Brenda climbs down from the counter. She sniffs the milk jug, then pours milk into two tall glasses. She labels the glasses with permanent marker, 1 and 2, and balances them on a low wire shelf in the fridge. With the same marker she labels the bananas, 1 and 2. And the wax-paper-wrapped peanut-butter sandwich stacks, 1 and 2. Then, while the sun is setting and Sadie is sitting cross-legged on the carpet listening to the Smurfs on the record player, Brenda picks up her purse and leaves.
One day later, in the dusk of early evening, Greg steps off the city bus in front of their apartment. All the lights are on and the patio curtains are open. He sees his young daughter dance across the living room. Greg thinks they must be up late, waiting for him. He wants to know why Brenda hadn’t shown up to drive him home on his last day.
Greg opens the apartment door and Sadie leaps across the linoleum and into his arms. She won’t let go of him. Her arms are a vice under his beard, around his neck. Her little legs are pinching Greg’s middle. Sadie cries. Greg realizes something is very wrong. He thinks he has to go to the bathroom, has to drink and has to find Brenda. He ignores the first two thoughts and, carrying Sadie, runs around the small apartment. He calls, just once, for Brenda.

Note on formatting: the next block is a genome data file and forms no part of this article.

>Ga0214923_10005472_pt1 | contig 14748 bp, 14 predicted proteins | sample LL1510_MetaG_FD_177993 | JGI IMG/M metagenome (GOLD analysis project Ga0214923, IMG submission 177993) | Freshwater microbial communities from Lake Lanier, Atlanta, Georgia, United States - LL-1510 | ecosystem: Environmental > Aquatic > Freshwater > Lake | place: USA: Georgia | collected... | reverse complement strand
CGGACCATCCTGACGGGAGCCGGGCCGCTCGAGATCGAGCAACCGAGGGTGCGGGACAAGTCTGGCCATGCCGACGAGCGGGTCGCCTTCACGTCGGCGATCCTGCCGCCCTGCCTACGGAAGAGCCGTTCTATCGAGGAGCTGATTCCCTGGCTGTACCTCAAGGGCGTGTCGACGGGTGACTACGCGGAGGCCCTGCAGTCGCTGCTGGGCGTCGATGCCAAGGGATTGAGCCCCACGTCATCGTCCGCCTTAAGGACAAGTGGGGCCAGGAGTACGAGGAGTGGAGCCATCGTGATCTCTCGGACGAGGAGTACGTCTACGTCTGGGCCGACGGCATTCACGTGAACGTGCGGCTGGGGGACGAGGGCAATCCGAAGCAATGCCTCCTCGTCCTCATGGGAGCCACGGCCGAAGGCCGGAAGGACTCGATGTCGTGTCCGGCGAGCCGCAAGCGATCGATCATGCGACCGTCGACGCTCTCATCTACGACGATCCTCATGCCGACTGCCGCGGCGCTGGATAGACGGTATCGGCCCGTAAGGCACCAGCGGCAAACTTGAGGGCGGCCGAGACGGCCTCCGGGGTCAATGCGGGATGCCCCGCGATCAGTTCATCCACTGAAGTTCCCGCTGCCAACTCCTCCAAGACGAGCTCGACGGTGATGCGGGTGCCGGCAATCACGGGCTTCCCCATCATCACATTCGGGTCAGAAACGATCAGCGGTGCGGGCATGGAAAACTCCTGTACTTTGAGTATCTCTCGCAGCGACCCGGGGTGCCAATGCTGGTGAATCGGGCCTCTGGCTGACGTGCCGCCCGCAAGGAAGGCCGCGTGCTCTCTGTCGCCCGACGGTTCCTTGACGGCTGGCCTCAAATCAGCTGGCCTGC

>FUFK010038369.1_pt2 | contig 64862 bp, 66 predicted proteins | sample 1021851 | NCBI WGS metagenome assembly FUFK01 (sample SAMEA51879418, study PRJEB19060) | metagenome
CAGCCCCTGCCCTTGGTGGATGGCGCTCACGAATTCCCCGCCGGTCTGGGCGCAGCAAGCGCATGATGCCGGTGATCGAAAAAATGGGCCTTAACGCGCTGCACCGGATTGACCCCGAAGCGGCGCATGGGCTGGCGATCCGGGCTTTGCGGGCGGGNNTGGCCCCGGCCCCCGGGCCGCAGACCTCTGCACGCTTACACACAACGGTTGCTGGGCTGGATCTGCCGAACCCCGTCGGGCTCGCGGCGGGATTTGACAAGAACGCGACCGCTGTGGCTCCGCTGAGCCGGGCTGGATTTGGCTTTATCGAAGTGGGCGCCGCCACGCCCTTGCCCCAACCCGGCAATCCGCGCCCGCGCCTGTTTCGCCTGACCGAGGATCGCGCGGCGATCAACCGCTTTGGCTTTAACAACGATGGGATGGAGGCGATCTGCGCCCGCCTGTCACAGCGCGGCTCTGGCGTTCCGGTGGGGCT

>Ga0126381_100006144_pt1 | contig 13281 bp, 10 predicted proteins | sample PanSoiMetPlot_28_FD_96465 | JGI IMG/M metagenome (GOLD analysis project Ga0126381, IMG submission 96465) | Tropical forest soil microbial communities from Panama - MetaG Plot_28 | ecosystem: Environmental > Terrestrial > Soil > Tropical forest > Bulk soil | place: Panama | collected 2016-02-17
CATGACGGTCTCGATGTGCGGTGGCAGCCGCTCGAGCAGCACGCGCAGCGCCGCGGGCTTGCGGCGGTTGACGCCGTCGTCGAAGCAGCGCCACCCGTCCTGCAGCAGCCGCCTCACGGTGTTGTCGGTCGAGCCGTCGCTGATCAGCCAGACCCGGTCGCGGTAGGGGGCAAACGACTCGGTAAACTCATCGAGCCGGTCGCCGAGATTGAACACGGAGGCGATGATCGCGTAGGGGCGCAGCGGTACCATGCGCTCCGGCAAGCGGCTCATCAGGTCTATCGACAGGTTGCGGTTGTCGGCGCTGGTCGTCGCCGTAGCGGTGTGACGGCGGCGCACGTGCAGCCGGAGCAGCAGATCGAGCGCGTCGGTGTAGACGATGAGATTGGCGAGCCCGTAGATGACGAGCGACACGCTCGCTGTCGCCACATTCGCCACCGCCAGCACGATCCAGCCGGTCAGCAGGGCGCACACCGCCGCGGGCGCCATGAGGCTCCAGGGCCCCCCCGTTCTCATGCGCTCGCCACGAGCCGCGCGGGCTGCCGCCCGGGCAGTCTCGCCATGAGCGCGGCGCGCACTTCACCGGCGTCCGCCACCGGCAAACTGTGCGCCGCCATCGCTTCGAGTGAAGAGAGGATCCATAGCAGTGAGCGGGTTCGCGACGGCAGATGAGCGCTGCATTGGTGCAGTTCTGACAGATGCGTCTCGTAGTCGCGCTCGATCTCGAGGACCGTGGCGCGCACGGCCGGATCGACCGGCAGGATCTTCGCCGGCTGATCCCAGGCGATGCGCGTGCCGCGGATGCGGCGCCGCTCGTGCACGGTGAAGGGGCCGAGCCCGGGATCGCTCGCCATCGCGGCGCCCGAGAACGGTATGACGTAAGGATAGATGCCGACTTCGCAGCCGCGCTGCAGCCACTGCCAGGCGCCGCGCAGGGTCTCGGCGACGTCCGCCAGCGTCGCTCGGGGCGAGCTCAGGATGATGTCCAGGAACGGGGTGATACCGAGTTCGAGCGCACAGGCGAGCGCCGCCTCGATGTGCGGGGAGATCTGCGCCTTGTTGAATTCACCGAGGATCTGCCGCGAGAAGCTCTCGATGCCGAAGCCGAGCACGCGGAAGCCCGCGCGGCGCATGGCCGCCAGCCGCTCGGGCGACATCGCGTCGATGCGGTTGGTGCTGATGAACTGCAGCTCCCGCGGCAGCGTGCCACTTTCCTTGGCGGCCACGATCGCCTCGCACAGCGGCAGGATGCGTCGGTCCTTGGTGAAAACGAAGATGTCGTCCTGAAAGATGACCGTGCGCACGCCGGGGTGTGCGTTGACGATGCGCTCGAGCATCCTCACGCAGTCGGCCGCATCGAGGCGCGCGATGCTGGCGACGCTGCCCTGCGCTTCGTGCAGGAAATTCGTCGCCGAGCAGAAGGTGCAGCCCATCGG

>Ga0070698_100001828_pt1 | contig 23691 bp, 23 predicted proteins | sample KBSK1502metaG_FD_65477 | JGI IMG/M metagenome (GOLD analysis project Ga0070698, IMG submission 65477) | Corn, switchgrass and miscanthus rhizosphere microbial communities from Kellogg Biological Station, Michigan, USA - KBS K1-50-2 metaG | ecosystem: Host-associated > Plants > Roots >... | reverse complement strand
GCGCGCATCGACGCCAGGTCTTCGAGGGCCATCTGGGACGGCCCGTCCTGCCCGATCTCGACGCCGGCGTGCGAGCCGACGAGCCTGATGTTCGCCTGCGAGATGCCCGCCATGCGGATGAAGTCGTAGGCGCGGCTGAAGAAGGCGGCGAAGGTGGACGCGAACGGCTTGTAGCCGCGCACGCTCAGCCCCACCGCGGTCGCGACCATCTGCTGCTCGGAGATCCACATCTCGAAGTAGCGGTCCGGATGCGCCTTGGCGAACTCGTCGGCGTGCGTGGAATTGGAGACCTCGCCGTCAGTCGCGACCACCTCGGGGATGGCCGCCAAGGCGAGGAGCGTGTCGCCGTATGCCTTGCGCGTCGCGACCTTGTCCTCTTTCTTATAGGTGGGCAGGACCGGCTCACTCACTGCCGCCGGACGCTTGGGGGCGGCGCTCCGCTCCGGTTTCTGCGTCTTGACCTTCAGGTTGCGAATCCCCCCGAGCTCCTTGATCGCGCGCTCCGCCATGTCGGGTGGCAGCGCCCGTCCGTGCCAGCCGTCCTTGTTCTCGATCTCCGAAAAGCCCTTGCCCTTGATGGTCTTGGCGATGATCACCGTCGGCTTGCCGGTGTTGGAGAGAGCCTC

All over the floor—in the kitchen, the hall, the bathroom, Sadie’s room—are layers of crumpled wrapping paper. He collapses onto the arm of the couch, Sadie still clinging to him. On the floor amongst the paper is a long yellow ribbon tied to the end of a short stick. Sadie follows his eyes and tells him it’s new, that it was the surprise that Brenda left inside the big present.
She wiggles out of his lap, wipes the tears from her swollen, tired eyes with the back of her hand, then brightens and tells Greg she has been practicing a new routine. She stands by the record player in the corner of the living room, straightens her spine, positions her arms, points her ribbon stick at the water-stained ceiling and tells her dad that she has the first part all planned out but hasn’t figured out yet how it will end.
Illustration by Hans Saefkow